So, we’re calculating exactly when that startup period is and then we’re monitoring it. If a building is starting early, that’s again, a dispatch of our energy specialist to out and figure out why we’re starting that building early. We want to analyze where it’s setting its peak? Is it setting the peak at start up in the morning, or is it setting the peak in the middle of the heat of the day? So, we have analytics that look at that. We make decisions on how we schedule the building based on where the peak is getting set.

Then we look at that shut down curve of the building. How is it shutting down at night? Is it running almost at full load until 10:00 when we can get it down to half a full load at 6:00 p.m. and then cost the rest of the day? Then we go back and see what the base load is at midnight and make sure that we’re shutting the building down all the way to that base load that we’re targeting. We use these analytics to do this every day with every meter from every client and it works very well.

DL: Then, the last data set is predictive data or energy management system data. Which, I guess, is in even more real time than the prescriptive data. So, tell me with that rapid level of data, you’re getting it so quickly, what can you do with that on a minute to minute basis?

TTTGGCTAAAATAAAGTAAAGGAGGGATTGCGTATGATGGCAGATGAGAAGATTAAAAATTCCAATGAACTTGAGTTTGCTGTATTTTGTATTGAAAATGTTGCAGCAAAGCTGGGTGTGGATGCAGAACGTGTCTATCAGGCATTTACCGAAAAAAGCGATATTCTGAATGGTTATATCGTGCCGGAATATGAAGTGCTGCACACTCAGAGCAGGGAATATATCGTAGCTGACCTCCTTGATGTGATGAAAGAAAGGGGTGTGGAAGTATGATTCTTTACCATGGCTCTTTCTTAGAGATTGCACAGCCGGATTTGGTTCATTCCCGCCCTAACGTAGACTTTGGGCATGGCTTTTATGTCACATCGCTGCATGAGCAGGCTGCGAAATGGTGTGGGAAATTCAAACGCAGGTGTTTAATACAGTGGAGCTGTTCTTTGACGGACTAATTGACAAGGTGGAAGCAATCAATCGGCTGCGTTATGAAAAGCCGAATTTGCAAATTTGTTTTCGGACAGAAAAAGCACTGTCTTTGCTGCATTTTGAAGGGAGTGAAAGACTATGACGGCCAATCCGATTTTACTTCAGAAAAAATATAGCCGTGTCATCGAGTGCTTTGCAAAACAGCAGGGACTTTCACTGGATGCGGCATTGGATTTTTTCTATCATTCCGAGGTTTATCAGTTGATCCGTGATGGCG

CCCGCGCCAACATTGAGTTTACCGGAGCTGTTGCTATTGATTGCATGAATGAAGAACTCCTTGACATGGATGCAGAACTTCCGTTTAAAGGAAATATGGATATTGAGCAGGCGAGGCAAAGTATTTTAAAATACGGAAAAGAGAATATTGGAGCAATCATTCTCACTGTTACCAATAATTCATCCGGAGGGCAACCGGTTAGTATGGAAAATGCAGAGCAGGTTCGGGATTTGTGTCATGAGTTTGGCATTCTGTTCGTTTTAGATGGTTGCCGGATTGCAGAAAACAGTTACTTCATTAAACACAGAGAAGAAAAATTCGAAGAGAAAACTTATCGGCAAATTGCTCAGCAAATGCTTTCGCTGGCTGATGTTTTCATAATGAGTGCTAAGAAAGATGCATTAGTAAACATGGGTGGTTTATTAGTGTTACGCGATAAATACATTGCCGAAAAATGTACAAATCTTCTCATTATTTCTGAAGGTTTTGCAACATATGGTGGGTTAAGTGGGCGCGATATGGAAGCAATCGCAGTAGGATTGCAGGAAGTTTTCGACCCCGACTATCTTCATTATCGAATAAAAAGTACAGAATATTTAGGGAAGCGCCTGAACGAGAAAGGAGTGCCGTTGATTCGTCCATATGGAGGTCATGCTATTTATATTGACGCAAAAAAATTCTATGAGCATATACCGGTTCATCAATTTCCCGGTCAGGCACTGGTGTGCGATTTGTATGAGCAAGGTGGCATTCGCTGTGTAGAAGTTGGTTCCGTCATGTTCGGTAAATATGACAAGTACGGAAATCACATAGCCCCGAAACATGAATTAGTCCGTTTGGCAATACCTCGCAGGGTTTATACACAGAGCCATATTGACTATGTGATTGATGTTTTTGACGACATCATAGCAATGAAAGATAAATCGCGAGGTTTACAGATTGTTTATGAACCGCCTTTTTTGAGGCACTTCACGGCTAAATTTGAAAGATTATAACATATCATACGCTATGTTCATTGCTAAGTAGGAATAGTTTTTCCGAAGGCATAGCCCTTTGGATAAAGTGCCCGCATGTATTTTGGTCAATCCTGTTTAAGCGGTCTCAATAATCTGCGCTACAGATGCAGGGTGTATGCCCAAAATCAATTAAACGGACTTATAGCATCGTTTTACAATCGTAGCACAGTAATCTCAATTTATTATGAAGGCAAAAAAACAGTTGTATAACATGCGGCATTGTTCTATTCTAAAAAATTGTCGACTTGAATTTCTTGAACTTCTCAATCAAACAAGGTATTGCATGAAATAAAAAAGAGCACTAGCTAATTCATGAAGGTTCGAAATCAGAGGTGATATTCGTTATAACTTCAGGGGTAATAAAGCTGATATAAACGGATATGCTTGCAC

JB: Energy management data is data from the system that maintains comfort in the building. So, it knows the temperatures of every room. As we look around this room in here, we have temperature sensors that are monitoring, so we’ll know the temperatures of every room in a school. We can identify when rooms are uncomfortable and we can dispatch our energy specialist to go and work that problem. We can identify when valves and dampers aren’t working properly. We can identify when a system is not delivering the capacity it should to a building and it’s struggling to recover. So, with that data we can really get it down to predicting failure before they happen.